The business case for partying

Your head may hurt, and your ego may be bruised from last night's karaoke antics, but office parties play a valuable role in a healthy business, says Faisal Butt.

by Faisal Butt

Parties have meaning beyond the dictionary definition. In fact, I believe they are an intrinsic part of modern day business and entrepreneurial life.  As we all know from the hangovers of student days, we are oriented into the social tradition of partying well before we enter the business world. For hormonal teenagers and middle-aged professionals alike, achievements are all the sweeter when they come with recognition and, importantly, celebration.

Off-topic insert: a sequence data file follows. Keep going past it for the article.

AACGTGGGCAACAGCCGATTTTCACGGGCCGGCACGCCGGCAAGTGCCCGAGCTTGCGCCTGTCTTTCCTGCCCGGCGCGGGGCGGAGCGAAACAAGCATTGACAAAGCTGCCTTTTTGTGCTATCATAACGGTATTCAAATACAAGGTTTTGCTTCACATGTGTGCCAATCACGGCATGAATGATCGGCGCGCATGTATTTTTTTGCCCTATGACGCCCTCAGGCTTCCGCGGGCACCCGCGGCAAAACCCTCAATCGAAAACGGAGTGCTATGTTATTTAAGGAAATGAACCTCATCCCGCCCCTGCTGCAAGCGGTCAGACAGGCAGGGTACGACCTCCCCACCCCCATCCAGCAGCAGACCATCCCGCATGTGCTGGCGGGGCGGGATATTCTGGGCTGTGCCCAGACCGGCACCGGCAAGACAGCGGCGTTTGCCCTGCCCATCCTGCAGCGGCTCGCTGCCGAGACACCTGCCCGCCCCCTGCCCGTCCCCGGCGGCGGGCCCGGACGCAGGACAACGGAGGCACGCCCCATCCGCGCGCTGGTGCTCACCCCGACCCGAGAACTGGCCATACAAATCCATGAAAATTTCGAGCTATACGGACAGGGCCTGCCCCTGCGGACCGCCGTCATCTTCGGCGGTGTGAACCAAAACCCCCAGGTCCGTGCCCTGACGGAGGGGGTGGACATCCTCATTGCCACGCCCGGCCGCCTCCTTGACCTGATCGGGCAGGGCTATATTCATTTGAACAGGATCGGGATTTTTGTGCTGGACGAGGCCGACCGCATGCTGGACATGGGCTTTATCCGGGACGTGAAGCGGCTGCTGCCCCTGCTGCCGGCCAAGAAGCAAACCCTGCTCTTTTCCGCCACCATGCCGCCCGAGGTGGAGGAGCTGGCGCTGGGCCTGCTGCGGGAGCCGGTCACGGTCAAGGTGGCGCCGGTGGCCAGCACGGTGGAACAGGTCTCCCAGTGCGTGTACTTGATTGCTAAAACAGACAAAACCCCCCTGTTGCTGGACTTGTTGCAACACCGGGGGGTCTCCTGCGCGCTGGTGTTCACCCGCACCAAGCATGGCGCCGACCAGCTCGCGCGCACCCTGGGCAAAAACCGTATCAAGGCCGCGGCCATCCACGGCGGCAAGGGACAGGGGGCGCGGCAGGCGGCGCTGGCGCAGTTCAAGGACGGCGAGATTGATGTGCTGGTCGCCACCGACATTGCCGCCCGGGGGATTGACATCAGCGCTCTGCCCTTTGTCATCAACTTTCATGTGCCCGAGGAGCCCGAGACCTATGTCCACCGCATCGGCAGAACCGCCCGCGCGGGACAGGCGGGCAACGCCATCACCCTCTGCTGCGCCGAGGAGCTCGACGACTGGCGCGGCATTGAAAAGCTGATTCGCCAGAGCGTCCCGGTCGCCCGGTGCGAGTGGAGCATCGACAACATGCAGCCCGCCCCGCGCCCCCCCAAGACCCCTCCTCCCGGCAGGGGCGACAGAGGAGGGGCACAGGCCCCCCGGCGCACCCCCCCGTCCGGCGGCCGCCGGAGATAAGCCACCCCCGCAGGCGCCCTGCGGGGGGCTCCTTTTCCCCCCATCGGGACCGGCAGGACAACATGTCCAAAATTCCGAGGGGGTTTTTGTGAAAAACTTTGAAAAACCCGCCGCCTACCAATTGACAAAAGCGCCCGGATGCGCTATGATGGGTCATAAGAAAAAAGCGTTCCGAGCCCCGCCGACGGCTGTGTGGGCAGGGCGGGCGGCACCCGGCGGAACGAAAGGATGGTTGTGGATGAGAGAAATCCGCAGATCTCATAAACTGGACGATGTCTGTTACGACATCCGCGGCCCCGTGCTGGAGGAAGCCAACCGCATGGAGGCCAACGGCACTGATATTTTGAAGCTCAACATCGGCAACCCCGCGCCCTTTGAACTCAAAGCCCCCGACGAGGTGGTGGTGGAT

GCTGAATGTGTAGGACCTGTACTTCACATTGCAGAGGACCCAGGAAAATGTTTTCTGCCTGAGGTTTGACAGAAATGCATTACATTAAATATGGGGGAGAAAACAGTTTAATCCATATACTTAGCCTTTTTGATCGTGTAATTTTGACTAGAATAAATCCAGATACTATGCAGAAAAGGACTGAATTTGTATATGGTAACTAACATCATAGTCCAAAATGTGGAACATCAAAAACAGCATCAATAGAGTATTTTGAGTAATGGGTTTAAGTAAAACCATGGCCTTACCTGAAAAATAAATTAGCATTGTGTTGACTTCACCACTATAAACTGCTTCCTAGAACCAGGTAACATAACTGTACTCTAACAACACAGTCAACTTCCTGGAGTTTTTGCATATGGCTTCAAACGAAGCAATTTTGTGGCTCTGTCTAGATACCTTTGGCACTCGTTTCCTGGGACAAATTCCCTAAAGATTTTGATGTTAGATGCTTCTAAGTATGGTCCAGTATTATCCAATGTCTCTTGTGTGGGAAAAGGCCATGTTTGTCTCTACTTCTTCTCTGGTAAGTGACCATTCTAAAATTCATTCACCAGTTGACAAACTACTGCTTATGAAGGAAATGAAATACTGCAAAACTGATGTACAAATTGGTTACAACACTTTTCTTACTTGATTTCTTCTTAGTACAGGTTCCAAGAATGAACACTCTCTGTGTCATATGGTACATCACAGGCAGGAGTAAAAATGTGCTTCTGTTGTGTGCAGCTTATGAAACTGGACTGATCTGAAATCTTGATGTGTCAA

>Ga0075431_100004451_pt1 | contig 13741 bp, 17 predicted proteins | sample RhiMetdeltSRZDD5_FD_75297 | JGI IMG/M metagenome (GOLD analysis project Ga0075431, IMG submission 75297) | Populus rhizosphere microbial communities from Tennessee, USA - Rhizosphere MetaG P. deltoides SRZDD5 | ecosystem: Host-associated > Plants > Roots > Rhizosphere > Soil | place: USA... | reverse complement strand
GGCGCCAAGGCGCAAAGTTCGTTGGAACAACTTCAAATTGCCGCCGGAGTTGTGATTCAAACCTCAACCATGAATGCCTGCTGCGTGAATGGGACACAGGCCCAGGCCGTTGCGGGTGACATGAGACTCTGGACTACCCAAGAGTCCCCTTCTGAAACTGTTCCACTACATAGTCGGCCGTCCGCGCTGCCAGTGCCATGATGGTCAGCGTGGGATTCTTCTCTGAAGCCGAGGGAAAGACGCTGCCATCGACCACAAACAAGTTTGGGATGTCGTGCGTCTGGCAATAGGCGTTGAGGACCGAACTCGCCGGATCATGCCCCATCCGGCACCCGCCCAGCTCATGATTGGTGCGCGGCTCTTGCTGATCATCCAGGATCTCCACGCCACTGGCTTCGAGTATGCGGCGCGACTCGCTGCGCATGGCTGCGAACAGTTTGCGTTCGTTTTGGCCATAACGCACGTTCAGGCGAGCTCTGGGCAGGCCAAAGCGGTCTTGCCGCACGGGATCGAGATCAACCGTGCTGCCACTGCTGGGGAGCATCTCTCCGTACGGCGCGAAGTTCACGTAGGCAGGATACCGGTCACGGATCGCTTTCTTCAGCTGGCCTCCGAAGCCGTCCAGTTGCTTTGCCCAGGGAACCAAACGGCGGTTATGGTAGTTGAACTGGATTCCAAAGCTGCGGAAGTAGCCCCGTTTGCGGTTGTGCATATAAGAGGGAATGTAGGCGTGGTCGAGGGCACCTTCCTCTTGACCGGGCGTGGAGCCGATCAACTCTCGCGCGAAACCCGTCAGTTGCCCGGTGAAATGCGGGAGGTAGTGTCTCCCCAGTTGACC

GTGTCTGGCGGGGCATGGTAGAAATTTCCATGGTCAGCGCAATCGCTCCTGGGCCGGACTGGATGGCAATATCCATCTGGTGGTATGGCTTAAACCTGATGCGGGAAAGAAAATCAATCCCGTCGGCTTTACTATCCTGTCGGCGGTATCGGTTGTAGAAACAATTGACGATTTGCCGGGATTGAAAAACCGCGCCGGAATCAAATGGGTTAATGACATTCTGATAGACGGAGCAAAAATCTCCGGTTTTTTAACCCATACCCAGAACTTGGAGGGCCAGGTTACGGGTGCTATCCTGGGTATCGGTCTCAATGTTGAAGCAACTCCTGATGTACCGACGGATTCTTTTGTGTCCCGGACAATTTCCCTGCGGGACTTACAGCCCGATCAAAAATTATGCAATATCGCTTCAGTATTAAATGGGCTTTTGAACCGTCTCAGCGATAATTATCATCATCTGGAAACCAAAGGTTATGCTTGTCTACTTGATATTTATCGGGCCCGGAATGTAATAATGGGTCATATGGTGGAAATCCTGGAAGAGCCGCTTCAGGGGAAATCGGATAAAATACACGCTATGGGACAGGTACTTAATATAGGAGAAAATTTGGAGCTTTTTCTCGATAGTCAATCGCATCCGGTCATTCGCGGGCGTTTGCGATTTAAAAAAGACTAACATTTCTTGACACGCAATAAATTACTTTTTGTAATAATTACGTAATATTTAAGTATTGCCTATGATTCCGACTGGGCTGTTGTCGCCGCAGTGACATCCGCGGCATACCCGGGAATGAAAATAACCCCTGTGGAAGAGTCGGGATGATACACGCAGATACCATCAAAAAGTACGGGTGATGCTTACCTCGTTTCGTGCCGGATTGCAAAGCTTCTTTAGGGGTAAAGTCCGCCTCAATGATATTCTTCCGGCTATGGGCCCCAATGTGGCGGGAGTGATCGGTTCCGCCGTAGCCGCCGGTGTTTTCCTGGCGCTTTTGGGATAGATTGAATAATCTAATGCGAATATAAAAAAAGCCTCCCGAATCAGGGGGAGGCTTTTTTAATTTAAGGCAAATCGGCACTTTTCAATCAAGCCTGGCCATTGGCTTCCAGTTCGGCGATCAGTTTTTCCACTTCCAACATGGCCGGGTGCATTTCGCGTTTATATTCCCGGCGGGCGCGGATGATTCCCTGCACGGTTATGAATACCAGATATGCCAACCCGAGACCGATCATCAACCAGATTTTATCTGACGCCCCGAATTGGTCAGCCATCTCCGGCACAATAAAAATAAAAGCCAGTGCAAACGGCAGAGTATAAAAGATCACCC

Working hard and playing hard (as clichéd as the term has become) also strangely go together in a more metaphysical sense - to be driven and ambitious is to put oneself under pressure and things that are under pressure also need relief. 

Since the dawn of time, parties have been used to celebrate victory, memorialise leaders, build relationships, and diffuse tensions. They are a necessary vice in any successful society and have indeed played their role in building international ties (think fancy White House or Buckingham Palace dinners for visiting heads of state).  

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